All patients with diabetes mellitus should measure their blood glucose concentrations to help maintain safe, target-driven glucose control.If you have diabetes, you have an important role in your own medical care, and testing your blood sugar is an opportunity for you to take control of your health.

Self-Monitoring of Blood Glucose (SMBG)
It is recommended in patients with Type 1 diabetes who take mealtime insulin. SMBG testing is usually done before meals to adjust insulin doses based on meal size, meal content and activity levels. This helps in avoiding hypoglycemic episodes. SMBG helps patients with Type 2 diabetes also although their glucose levels are characteristically more stable

How to Perform Blood Sugar Testing At Home :
The following steps include general guidelines for testing blood sugar levels; you should get specific details for your blood glucose monitors from the package insert or your healthcare provider. Never share blood glucose monitoring equipment or finger stick lancing devices. Sharing of this equipment could result in transmission of infection, such as hepatitis B.
  • Wash hands with soap and warm water. Dry hands.
  • Prepare the lancing device by inserting a fresh lancet. Lancets that are used more than once are not as sharp as a new lancet, and can cause more pain and injury to the skin.
  • Prepare the blood glucose meter and test strip by following the instructions on the glucose meter.
  • Use the lancing device to obtain a small drop of blood from your fingertip . If you have difficulty getting a good drop of blood from the fingertip, try rinsing your fingers with warm water, shaking the hand below the waist, or squeezing (“milking”) the fingertip.
  • Apply the blood drop to the test strip in the blood glucose meter. The results will be displayed on the meter after several seconds.
  • Dispose of the used lancet in a puncture-resistant sharps container.
What are the diagnostics tests for diabetes?
If your family history, weight or lifestyle predisposes to get diabetes, you should get tested annually to know the range of sugar levels. These are the tests carried out in the laboratory.
Glycated Hemoglobin (HBA1C) Test
Hemoglobin A1C is a blood test that shows what your average blood sugar level has been for the past 3 months. Doctors use this test:
  • To see whether a person has diabetes
  • To see whether diabetes treatment is working the right way
Other names for hemoglobin A1C are "glycatedhemoglobin," "HbA1C," or just "A1C."

Know Your A1C Numbers :
  • When checking for diabetes – If you had an A1C test to see if you have diabetes, your A1C should be 6 or less.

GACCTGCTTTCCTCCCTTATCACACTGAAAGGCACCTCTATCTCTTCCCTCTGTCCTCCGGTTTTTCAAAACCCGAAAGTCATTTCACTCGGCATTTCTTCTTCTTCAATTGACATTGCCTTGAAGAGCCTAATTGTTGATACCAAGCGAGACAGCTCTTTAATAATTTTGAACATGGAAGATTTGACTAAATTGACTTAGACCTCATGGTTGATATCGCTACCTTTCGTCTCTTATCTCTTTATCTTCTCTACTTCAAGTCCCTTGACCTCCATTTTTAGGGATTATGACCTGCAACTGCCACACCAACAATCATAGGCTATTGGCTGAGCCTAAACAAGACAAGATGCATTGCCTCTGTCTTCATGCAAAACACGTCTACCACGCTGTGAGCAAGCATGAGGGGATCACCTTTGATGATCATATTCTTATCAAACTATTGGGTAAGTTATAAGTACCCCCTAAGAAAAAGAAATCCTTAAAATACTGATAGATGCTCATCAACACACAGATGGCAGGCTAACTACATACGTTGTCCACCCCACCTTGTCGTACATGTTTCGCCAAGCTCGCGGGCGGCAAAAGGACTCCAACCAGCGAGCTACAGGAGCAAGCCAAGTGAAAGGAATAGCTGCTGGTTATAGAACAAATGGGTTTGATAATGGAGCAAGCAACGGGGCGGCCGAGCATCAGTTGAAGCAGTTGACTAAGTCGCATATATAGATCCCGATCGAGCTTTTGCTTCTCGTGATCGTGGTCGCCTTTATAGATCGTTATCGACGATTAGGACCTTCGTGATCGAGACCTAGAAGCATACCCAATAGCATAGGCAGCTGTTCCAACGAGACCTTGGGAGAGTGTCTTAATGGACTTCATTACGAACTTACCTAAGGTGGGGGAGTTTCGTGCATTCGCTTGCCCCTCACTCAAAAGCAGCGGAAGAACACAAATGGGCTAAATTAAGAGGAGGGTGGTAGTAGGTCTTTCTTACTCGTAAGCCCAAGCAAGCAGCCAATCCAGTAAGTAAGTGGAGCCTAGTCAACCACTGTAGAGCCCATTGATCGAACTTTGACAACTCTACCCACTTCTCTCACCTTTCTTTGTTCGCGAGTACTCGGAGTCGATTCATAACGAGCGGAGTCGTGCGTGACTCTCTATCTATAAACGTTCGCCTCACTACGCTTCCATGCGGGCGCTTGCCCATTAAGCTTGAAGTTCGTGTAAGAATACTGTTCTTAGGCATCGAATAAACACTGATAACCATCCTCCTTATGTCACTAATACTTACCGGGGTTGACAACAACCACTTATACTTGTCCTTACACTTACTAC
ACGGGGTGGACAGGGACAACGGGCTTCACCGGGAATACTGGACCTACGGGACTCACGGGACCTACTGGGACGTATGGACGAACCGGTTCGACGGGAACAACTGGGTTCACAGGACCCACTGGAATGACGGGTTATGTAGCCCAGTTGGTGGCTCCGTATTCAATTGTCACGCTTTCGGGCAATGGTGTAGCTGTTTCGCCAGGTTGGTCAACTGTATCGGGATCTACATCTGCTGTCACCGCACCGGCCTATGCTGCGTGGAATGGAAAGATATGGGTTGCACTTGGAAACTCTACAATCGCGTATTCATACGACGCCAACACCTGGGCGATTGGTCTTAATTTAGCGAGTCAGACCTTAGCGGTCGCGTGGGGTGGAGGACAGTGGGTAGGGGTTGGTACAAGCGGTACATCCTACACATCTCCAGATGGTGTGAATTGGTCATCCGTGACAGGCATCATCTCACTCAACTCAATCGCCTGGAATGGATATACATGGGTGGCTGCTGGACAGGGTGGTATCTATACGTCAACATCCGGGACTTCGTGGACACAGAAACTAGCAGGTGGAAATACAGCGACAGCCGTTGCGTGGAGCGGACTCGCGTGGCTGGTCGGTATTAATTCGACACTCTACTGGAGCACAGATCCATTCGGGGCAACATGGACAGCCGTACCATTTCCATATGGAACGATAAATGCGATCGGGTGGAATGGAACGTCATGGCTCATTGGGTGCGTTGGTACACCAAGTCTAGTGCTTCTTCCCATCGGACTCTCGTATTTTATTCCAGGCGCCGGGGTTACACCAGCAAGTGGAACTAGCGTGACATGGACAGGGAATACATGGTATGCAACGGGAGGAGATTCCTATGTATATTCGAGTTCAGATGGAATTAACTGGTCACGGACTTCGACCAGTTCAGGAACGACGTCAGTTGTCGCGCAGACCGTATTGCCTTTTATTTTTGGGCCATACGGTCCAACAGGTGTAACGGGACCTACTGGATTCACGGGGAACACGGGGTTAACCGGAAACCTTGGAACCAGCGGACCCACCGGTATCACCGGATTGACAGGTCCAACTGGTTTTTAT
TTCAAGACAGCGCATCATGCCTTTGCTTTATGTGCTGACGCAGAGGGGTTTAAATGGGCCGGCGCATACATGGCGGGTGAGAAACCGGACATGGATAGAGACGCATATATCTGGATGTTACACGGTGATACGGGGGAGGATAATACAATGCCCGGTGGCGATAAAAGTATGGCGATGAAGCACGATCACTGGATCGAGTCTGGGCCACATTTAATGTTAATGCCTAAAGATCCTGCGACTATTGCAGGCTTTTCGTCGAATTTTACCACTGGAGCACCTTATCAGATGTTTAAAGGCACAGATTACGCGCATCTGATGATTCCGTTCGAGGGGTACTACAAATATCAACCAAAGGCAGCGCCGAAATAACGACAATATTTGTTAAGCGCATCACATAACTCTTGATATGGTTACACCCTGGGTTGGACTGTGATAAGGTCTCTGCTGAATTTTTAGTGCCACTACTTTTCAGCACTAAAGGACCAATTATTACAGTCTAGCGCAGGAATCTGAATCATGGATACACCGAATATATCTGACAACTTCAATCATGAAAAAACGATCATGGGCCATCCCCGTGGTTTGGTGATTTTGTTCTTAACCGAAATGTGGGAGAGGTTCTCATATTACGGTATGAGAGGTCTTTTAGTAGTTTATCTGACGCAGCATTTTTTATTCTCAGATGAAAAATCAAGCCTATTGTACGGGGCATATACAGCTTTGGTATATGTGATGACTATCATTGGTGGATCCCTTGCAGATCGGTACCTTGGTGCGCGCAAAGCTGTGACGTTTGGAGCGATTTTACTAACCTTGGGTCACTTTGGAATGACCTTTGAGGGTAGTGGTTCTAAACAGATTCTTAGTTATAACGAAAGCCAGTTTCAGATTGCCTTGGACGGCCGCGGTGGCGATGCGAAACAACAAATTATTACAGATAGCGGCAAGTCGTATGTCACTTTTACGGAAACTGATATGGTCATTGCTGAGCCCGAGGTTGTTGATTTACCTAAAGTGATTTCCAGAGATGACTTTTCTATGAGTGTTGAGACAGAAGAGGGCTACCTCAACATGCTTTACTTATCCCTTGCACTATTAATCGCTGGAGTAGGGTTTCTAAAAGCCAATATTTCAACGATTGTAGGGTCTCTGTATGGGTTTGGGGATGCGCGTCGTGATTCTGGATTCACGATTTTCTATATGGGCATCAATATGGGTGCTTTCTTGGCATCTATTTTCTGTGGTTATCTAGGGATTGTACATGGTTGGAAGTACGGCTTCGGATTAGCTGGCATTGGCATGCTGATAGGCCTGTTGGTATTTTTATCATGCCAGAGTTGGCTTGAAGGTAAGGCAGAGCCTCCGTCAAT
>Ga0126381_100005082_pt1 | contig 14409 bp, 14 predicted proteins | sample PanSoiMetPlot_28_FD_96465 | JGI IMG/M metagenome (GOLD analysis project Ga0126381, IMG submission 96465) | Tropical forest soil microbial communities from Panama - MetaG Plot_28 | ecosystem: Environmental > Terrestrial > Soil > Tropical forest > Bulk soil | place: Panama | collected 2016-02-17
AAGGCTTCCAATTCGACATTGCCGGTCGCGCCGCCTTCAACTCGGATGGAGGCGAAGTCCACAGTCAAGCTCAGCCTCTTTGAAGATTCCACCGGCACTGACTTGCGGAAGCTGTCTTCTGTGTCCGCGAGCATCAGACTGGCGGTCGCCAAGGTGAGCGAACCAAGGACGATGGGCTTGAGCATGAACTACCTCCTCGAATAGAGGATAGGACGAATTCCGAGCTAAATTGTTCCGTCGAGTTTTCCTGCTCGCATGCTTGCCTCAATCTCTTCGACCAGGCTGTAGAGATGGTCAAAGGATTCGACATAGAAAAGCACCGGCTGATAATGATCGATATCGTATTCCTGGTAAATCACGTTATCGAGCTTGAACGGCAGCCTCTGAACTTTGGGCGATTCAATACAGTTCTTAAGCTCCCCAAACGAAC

• If your A1C is 6.5 or higher, it probably means you have diabetes, but you should have the test done again to be sure.
    • If your A1C is between 5.7 and 6.4, you are at risk for getting diabetes. You should probably start doing things that can help prevent diabetes. For example, you should become more active and lose weight (if you are overweight).
  • When checking how treatment is working – If you already know you have diabetes, and you had an A1C test to see how well controlled your blood sugar is,your A1C should probably be 7 or less. But you need to check with your doctor on what your level should be. Not everyone with diabetes is the same.
How often should I have an A1C Test? :
That depends on whether you have diabetes and on what your last A1C test showed.
  • If you had an A1C test to check for diabetes and your A1C was less than 5.7 (meaning you do NOT have diabetes), you should have A1C tests done every 3 years.
  • If you had an A1C test to check for diabetes and your A1C was between 5.7 and 6.4 (meaning you do not have diabetes but are at risk for it), you should have A1C tests done every year.
  • If you do have diabetes and your blood sugar is well controlled, you should have A1C tests every 6 months.
  • If you have diabetes and you recently changed treatment plans or you are having trouble controlling your blood sugar, you should have A1C tests every 3 months.
Keeping A1C numbers close to normal helps keep people from getting:
  • Diabetic retinopathy, an eye disease that can cause blindness
  • Nerve damage caused by diabetes (also called neuropathy)
  • Kidney disease
For people with newly diagnosed diabetes, keeping the A1C close to normal might also prevent heart attacks and strokes in the future.

A1C Level And Average Blood Sugar

If your A1C level is (percent) Your blood sugar is measured in millimoles/liter (mmol/L):
5 5.4
6 7
7 8.6
8 10.2
9 11.8
10 13.3
11 15
12 16.5
13 18.1
14 19.7
Fasting Blood Sugar Test
It measures the fasting blood sugar level when you have observed abstinence from food for a period of 8-10 hours.

  • Normal : 70-130 mg/dl
  • Prediabetic :100-125 mg/dl
  • Diabetic : ≥ 126 mg/dl
Random Blood Sugar Test
It measures the blood sugar level at any time of the day/night

  • Normal : <180 mg/dl
  • Prediabetic : 140 -199 mg/dl
  • Diabetic : ≥ 200 mg/dl
Oral Glucose Tolerance Test (OGTT)
This test involves drinking a special glucose solution (usually orange or cola flavored). Your blood sugar level is tested before you drink the solution, and then again one and two hours after drinking it.

  • Normal : < 140 mg/dl
  • Prediabetic : 140 -199 mg/dl
  • Diabetic : ≥ 200 mg/dl